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Ruth of Boston by  James Otis

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SHOOTING FOR A PRIZE

I have heard that Sir Harry Vane declared our soldiers presented avery fine front, whatever that may be, and he is not backward about saying that even the King himself has no more warlike appearing men in his army. All of which is surely true, for Sir Harry, being the son of a Privy Councilor, must have seen His Majesty's troops many a time.

After all the people had feasted, each in his own fashion, and the soldiers had been refreshed at the expense of the town, the marching was begun again, to be continued in a manner like to make one's head swim, until the Governor gave the signal that the shooting at a target might commence, when it was that the guns were loaded with real bullets.

On this clay it was Sir Harry who grave the prize to be shot for, which was a doublet of velvet trimmed [150] with lace, the value of which, so father declares, is not less than five times as great as any prize that has ever been offered on Training Day in Boston.

Susan and I were eager to know who won it; but before the matter was settled, my mother insisted it was time for us to go home, because of the behavior of some of the soldiers' being none of the best after they have done with the training.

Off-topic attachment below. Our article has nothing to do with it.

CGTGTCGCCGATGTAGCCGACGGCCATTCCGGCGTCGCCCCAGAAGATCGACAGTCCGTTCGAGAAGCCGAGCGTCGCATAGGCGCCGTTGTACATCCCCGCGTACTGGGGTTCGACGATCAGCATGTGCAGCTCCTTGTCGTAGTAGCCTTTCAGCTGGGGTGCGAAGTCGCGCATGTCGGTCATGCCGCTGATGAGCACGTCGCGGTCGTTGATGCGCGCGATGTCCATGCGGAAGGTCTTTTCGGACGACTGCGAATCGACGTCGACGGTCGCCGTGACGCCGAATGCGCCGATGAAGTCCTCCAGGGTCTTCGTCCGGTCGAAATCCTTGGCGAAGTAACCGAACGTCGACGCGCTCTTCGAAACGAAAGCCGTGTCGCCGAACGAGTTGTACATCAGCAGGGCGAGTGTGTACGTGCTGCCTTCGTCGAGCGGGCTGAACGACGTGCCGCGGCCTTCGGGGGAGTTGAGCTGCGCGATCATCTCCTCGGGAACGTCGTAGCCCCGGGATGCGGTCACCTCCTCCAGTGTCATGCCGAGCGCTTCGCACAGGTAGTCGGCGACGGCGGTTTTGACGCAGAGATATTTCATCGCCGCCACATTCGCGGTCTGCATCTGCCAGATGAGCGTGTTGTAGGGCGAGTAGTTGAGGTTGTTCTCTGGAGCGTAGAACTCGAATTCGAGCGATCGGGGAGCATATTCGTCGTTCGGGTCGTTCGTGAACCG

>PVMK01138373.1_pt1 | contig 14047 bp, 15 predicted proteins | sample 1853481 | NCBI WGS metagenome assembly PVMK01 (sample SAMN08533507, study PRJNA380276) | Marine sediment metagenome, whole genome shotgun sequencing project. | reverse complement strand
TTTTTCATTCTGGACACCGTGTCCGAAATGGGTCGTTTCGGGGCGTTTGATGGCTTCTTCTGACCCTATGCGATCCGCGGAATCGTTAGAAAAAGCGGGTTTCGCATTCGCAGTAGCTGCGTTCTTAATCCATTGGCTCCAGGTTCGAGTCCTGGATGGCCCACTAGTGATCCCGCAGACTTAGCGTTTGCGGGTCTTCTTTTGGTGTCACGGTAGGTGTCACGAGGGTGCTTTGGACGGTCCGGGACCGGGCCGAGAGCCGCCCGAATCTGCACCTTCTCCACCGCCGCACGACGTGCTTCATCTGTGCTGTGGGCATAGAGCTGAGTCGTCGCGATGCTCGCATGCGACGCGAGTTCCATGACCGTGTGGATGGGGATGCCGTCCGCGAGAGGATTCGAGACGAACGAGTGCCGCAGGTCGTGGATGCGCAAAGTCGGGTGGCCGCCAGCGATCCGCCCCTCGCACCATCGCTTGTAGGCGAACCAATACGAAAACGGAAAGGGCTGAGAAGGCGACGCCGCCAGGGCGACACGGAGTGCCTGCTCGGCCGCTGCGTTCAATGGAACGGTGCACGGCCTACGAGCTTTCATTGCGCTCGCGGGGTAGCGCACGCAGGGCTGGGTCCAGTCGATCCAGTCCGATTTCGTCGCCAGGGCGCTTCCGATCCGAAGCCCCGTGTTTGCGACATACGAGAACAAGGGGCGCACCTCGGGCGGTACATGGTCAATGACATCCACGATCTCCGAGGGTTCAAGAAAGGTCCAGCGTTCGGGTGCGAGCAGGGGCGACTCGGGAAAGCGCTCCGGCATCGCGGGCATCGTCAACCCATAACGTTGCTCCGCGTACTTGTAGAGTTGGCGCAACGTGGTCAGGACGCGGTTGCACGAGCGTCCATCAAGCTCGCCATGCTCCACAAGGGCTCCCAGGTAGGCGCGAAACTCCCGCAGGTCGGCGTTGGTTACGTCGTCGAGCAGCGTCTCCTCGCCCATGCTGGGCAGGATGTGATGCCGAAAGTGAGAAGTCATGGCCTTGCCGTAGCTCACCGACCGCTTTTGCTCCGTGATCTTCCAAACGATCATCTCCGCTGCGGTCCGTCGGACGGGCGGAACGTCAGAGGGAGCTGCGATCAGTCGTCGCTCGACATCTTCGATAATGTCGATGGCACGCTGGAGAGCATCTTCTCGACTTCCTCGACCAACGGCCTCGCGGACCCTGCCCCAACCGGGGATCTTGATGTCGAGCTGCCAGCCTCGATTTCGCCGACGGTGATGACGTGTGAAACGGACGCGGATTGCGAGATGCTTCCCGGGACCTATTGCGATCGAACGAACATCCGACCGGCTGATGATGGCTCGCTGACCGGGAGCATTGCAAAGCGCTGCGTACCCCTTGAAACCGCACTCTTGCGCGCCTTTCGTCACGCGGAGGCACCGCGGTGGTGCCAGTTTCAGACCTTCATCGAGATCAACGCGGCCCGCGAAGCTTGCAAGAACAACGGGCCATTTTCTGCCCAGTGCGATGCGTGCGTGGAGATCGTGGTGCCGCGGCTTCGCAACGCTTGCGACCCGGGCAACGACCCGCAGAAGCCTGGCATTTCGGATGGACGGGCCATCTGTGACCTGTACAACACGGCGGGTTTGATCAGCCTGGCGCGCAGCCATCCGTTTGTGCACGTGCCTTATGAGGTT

However, we saw the doublet, and marked well the pattern of the lace, therefore if the winner wears it on the street, there will be no question as to our knowing it again.


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The training was a most enjoyable spectacle, even though Susan and I were so frightened at times that it seemed as if our hearts were really in our mouths, and when we followed mother home on that afternoon, it was with the belief that our town of Boston, although [151] not as old as Jamestown, Plymouth or Salem, had grown, both in numbers and fashion, far beyond any other settlement in this New World.


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